On the Nature of Politics

by Don Boudreaux on January 30, 2007

in Politics

Some people might describe my view of politics as “cynical.”  I reject the charge.  I describe my view of politics as realistic.

Here are the final two paragraphs from my latest column in the Pittsburgh Tribune-Review:

Call me cynical but I doubt that most politicians who promise to solve (real and imaginary) problems by passing statutes truly believe their own rhetoric. They might not disbelieve what they say, but I’m convinced that politicians don’t ponder the complexities of reality deeply enough to convince themselves of the truth of what they proclaim. They say what they say and promise what they promise chiefly as a means of ascending to power and glory.

I suspect that people self-select into politics because they have an unusually large lust for being in the limelight and an unusually small concern for the ethics of the actions they must take to get there. And because enough voters stand ready to blame their own (real and imaginary) misfortunes on the evil doings of “the rich” or “the corporate elite,” unprincipled power-seekers are eager to ride this ignorance into office.

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lee January 30, 2007 at 7:35 am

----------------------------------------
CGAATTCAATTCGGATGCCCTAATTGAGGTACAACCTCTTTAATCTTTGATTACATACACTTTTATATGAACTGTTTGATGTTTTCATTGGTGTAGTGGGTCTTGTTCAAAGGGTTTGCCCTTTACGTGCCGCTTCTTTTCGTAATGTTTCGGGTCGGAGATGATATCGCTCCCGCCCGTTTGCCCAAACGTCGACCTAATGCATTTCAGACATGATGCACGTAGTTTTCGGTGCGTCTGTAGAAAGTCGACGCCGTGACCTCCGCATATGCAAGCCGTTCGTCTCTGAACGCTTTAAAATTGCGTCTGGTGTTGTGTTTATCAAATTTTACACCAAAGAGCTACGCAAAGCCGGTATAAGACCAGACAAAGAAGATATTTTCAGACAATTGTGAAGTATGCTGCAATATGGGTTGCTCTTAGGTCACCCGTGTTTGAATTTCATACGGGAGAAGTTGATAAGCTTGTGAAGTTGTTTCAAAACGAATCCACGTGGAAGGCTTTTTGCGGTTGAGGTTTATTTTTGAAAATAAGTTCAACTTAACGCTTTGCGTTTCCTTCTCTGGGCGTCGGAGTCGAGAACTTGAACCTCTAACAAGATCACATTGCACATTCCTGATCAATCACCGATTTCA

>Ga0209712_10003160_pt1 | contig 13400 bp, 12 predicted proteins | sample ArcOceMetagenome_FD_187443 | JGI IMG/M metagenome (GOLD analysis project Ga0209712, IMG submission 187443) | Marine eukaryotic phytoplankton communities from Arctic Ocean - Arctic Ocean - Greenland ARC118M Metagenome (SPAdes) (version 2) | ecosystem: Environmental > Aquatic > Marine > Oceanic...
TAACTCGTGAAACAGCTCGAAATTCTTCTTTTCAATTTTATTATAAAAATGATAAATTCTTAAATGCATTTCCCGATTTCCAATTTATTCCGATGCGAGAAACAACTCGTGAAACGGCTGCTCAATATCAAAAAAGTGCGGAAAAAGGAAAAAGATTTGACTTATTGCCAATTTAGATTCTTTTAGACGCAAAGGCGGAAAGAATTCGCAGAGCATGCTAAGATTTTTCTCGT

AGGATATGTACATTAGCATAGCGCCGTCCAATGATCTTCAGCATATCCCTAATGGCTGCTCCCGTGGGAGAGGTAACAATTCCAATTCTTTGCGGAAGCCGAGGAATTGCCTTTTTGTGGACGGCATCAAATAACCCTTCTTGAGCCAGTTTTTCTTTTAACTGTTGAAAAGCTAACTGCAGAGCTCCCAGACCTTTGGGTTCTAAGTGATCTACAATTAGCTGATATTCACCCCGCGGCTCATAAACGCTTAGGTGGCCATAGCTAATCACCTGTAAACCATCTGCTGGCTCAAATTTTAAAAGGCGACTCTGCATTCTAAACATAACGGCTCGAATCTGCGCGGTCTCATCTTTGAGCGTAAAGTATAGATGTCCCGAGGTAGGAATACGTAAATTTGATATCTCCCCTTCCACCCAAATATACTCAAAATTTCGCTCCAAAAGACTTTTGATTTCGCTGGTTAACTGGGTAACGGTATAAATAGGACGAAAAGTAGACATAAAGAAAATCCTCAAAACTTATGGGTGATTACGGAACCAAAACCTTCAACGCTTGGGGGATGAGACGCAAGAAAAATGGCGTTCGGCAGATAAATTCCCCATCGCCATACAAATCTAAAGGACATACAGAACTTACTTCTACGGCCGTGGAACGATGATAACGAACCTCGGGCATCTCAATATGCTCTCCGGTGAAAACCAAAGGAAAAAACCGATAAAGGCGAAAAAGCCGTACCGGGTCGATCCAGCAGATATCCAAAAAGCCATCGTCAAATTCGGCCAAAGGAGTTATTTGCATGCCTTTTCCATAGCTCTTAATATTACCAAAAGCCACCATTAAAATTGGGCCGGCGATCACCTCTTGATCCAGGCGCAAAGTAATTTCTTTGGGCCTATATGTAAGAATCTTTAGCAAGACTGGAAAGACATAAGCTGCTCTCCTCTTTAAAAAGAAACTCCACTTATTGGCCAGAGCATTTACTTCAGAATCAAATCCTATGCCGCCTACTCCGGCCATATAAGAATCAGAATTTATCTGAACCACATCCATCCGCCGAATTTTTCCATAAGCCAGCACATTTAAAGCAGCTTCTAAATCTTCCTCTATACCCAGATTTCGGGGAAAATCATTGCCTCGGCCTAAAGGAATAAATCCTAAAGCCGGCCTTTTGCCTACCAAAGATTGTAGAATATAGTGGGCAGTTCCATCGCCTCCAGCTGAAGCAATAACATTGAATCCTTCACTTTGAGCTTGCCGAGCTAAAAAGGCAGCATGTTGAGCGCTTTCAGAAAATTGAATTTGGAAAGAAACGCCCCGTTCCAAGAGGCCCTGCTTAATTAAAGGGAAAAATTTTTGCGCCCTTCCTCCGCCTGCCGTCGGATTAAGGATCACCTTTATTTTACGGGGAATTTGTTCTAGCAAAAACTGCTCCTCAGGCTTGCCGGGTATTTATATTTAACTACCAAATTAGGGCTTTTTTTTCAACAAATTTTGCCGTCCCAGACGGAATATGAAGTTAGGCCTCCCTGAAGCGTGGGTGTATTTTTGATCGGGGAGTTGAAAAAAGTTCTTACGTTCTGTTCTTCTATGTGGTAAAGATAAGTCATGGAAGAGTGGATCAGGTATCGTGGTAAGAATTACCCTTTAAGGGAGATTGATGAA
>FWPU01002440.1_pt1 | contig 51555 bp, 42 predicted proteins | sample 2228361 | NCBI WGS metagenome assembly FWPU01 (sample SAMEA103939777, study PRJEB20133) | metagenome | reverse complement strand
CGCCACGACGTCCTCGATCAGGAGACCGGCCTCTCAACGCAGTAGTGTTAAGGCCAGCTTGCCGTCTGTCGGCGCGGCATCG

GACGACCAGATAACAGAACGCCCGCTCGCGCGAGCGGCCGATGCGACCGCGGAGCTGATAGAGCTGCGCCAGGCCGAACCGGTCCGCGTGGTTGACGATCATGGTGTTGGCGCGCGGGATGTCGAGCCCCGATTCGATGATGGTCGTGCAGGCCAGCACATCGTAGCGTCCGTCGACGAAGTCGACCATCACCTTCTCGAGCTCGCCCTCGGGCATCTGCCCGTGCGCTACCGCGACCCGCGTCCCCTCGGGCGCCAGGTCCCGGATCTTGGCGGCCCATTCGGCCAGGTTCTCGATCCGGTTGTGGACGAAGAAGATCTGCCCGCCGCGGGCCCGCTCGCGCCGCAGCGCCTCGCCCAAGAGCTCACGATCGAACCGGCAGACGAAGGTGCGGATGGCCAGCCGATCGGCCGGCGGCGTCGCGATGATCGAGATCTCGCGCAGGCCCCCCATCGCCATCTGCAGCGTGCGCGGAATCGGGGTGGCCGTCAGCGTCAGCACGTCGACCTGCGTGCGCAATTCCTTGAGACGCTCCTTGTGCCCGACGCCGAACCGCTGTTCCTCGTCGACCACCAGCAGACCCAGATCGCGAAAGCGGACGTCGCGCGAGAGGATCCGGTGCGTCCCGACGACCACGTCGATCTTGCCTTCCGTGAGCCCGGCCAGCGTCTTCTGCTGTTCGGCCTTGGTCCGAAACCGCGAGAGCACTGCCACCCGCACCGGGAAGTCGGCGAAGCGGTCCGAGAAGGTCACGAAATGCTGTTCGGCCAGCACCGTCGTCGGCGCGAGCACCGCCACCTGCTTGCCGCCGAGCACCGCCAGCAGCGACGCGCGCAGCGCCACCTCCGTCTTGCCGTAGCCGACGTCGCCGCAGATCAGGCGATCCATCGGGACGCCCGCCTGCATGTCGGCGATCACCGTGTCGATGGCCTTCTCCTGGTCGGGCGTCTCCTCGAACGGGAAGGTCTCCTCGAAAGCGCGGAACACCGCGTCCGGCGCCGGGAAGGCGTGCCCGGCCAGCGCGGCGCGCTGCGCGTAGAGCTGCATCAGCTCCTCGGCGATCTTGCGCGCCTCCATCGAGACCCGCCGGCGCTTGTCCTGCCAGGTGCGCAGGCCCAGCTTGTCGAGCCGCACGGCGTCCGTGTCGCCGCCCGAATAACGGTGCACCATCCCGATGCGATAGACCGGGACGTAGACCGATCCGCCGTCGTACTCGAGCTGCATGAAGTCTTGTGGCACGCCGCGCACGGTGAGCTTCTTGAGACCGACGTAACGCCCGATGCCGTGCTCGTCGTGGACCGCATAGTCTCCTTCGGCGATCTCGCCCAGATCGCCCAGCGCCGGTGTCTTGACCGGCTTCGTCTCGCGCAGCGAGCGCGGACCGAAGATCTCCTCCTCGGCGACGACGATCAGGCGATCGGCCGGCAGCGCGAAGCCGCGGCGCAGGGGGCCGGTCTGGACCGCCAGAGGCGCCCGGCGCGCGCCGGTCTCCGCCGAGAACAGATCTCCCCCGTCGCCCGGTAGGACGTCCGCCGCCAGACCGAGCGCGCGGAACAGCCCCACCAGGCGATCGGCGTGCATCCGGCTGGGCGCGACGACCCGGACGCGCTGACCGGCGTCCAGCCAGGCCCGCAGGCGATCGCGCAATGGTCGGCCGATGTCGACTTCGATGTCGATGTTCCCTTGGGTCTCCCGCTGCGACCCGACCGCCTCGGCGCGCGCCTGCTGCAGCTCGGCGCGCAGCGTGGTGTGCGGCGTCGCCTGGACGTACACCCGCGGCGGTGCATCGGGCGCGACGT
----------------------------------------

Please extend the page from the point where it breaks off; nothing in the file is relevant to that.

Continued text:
So you are realistically cynical?

Keith January 30, 2007 at 8:11 am

If a zebra thinks (assuming he does think) the last thing he will see alive, no matter how lucky or long lived he is, will be the teeth of a lion, does that make him cynical or realistic?

Matt C. January 30, 2007 at 8:45 am

I think you answered your own question in one of the preceding paragraphs.

"Precisely because modern society is so wonderfully advanced in technology and in its ability to supply huge quantities of creature comforts, people are easily led to believe that Earth can become a paradise if only the right people are in charge and armed with power."

It's the false believe that good people in politics get to the top, especially in a planned society. This is exactly the opposite of what Hayek pointed out in The Road to Serfdom. It is because the politicians have no scruples that they get to the top.

Mike January 30, 2007 at 8:55 am

So, if I am a classical liberal – would you urge me NOT to run for Congress or a state senate position? Do you think that little ol' me will have enough of a pulpit in my private life to spread the ideas of private property, the rule of law (not legislation), etc.?

David Z January 30, 2007 at 9:28 am

Mike – lots of people will point to the corrupting nature of politics, and the cynics like myself will urge you to resist the temptation to taint yourself.

Let all the bastards into politics – and hasten the decline. It's unfortunately going to take complete & total failure of the system in order to accomplish any substantial changes.

Ralph Hitchens January 30, 2007 at 9:33 am

There is a reflexive corellation between cynicism and "realism." Too reflexive. People get into politics at different levels and for different reasons, sometimes self-selecting but at other times pushed by those who know & respect them, and see them as best qualified for leadership positions. "Lust for the limelight" and small concern for ethics can certainly be found, but it's a stereotype at best. In my opinion.

Matt C. January 30, 2007 at 10:14 am